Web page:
The Japan Aerospace Exploration Agency successfully launched a new mapping satellite on Saturday that will be used to survey damage from natural disasters and changes affecting rain forests.
The Advanced Land Observing Satellite-2 will be able to see scars left by the March 2011 tsunami and monitor progress with reconstruction, officials from JAXA said.
“The satellite was successfully put into orbit,” said an official from Mitsubishi Heavy Industries Ltd., which makes the H-IIA rocket that was used to send ALOS-2 into space from the agency’s launch center on Tanegashima Island, Kagoshima Prefecture.
The satellite will provide valuable data for Japan, which sits on the so-called Pacific Ring of Fire and experiences around 20 percent of all major earthquakes worldwide every year.
Memories are still fresh of the deadly magnitude-9.0 quake on March 11, 2011, that spawned the tsunami that devastated the coastline of Tohoku, killing more than 18,000 people and triggering the Fukushima nuclear crisis. The satellite’s predecessor was used to monitor damage caused by the catastrophe.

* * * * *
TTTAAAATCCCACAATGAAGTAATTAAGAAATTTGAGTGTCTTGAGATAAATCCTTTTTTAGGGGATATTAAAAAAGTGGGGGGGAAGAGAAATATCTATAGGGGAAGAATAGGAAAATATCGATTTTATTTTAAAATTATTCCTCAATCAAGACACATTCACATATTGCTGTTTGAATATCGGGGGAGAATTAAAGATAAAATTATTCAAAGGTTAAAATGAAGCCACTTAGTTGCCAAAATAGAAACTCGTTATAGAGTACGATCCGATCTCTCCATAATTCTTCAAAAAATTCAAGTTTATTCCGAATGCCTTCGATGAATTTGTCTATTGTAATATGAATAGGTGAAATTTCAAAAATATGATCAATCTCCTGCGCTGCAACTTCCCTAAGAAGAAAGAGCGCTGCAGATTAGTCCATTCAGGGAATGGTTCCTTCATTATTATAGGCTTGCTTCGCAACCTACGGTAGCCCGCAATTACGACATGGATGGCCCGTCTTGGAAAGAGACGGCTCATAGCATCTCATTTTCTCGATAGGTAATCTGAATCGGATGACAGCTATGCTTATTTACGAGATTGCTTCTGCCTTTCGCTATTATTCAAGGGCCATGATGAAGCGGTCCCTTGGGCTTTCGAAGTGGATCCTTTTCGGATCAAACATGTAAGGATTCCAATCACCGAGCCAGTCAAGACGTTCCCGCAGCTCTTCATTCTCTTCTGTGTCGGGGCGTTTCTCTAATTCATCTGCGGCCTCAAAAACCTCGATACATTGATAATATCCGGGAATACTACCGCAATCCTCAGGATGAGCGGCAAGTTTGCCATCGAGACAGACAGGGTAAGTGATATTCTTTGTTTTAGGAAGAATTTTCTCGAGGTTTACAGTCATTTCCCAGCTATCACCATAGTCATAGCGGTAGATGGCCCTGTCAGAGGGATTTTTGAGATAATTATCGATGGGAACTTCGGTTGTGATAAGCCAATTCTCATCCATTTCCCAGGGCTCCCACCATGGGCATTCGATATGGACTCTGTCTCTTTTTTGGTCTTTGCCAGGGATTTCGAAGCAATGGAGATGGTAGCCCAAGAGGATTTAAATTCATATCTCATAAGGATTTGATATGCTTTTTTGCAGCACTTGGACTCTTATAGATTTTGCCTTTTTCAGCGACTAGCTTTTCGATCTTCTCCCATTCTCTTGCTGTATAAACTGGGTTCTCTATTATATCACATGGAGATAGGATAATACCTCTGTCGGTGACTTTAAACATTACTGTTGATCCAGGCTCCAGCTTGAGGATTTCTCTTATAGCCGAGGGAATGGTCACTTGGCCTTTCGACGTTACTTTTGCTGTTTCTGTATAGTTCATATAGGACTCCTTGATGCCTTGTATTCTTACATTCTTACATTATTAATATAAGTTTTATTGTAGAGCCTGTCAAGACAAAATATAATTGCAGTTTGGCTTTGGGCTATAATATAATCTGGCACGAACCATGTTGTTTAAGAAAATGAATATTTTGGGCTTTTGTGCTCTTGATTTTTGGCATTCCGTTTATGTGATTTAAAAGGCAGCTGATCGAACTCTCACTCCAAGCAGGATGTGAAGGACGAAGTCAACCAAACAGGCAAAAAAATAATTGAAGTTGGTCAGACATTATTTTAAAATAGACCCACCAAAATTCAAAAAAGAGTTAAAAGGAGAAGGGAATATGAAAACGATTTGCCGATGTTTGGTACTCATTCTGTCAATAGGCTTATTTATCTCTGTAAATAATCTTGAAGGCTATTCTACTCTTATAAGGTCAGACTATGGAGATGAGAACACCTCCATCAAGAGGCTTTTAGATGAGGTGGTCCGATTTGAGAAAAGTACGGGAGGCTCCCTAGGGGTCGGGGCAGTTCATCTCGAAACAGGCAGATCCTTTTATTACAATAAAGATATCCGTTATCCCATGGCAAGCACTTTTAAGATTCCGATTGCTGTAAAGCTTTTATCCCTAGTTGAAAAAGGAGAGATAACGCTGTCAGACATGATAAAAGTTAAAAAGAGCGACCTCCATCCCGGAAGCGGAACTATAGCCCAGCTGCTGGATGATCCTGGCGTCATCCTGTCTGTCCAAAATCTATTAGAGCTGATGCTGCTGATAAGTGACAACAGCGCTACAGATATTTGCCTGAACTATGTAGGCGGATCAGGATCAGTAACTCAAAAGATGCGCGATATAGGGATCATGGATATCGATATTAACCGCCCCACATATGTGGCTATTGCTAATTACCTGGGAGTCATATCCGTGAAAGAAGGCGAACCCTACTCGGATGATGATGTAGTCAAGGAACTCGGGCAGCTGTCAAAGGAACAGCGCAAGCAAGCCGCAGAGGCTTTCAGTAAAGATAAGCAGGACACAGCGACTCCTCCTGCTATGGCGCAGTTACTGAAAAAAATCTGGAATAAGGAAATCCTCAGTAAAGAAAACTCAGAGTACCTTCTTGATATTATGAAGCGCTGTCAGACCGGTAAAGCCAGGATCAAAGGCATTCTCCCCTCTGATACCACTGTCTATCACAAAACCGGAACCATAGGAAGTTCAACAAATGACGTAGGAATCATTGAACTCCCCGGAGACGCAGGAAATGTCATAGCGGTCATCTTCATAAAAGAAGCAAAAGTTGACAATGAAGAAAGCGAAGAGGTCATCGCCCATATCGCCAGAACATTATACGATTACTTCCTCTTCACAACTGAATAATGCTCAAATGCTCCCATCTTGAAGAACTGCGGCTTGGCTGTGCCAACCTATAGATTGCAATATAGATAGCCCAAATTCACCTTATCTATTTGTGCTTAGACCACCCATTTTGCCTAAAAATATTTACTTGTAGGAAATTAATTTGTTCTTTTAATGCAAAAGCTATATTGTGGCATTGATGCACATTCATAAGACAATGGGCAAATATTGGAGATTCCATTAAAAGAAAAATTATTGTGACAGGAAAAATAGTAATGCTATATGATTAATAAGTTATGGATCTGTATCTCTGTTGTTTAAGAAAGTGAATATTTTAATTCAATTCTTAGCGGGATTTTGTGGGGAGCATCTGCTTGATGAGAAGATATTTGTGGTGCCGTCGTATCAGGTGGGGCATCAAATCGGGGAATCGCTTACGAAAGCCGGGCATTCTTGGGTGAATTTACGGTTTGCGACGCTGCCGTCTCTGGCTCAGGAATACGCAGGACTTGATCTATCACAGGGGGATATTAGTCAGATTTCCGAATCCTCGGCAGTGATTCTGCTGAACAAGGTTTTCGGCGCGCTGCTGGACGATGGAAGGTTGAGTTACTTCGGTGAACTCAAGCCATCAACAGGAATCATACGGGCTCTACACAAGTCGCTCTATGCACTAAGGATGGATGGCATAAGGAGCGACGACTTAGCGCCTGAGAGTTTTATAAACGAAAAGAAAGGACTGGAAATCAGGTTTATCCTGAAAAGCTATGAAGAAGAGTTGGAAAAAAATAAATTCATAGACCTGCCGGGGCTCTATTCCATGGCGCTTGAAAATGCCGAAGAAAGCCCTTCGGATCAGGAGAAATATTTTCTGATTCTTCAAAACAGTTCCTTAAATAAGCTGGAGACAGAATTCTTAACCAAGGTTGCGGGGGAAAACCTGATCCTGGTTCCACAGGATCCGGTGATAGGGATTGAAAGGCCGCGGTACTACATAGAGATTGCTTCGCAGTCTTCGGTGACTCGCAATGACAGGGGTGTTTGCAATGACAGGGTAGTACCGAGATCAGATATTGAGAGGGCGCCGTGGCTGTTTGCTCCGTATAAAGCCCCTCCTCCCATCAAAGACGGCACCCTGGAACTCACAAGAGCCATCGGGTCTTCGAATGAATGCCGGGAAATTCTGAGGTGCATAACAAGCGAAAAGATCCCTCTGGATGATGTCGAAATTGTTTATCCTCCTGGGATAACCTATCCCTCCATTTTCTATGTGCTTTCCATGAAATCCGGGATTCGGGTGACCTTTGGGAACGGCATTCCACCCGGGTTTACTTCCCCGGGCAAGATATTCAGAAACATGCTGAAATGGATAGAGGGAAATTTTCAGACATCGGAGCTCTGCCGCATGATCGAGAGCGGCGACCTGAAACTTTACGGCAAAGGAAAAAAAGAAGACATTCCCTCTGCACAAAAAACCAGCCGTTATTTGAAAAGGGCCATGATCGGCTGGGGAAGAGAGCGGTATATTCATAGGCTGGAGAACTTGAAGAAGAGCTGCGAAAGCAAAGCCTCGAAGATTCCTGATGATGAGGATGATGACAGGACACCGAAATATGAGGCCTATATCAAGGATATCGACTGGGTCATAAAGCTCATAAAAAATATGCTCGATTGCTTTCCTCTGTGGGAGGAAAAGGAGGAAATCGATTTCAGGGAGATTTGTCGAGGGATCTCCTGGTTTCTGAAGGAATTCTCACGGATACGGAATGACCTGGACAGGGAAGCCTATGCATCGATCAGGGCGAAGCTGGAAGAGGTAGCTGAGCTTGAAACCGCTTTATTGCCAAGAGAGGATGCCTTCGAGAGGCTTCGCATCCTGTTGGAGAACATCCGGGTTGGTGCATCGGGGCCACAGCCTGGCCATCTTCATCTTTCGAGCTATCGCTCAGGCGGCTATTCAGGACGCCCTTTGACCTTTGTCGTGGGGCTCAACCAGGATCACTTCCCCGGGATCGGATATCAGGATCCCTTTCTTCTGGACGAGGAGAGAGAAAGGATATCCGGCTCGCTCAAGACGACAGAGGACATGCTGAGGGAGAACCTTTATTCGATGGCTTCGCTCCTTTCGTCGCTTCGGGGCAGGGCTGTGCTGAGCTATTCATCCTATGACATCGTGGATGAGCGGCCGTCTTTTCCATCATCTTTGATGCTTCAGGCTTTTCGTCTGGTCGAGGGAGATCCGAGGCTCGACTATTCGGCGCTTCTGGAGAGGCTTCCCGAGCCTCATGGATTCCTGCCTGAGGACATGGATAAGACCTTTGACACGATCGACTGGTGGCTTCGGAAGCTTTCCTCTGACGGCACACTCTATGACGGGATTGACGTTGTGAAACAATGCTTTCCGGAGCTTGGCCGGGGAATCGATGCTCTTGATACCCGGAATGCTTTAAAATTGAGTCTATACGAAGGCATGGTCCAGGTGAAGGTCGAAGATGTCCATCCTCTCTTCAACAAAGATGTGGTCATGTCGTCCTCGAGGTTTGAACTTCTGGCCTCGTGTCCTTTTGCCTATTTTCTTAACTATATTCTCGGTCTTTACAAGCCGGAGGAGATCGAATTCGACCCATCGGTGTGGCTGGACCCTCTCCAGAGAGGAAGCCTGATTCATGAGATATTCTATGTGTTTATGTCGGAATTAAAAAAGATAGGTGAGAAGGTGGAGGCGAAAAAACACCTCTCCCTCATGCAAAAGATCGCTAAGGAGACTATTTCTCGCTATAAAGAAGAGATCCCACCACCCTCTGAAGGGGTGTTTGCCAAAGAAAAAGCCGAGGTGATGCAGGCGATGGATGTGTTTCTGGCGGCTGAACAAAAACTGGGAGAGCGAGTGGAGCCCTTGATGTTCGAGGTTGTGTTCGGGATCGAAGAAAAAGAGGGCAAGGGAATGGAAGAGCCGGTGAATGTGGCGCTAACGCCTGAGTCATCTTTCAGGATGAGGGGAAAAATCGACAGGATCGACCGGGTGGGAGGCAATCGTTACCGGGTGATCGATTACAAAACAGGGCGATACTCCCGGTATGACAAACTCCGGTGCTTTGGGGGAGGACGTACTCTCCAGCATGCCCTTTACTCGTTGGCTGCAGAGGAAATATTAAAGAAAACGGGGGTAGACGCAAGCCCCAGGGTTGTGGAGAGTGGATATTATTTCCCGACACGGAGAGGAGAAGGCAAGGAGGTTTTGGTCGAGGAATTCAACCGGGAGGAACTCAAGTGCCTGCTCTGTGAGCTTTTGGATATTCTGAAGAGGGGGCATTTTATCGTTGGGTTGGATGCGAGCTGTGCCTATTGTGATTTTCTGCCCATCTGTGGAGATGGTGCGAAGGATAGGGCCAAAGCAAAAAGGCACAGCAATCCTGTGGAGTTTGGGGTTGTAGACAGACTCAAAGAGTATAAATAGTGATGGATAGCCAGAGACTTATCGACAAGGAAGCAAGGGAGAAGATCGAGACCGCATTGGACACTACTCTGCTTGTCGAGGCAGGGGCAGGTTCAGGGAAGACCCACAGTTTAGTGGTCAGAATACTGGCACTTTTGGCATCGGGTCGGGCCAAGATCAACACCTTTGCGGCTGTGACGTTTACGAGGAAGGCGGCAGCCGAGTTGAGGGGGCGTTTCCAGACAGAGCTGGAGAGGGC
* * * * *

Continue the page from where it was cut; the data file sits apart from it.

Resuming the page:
The new satellite, nicknamed “Daichi-2,” will “conduct a health check mainly of the Earth’s land areas in detail,” JAXA project manager Shinichi Suzuki said. It will collect data related to deformation of the Earth’s crust as well as the impact of floods and landslides.
The satellite uses a special radar to observe the planet’s surface at night, during bad weather and even through vegetation.
JAXA plans to use it to regularly study tropical rain forests, which are difficult to observe because of the thick clouds that frequently cover them.
The satellite will also be used to observe snow and ice conditions in polar areas, according to officials.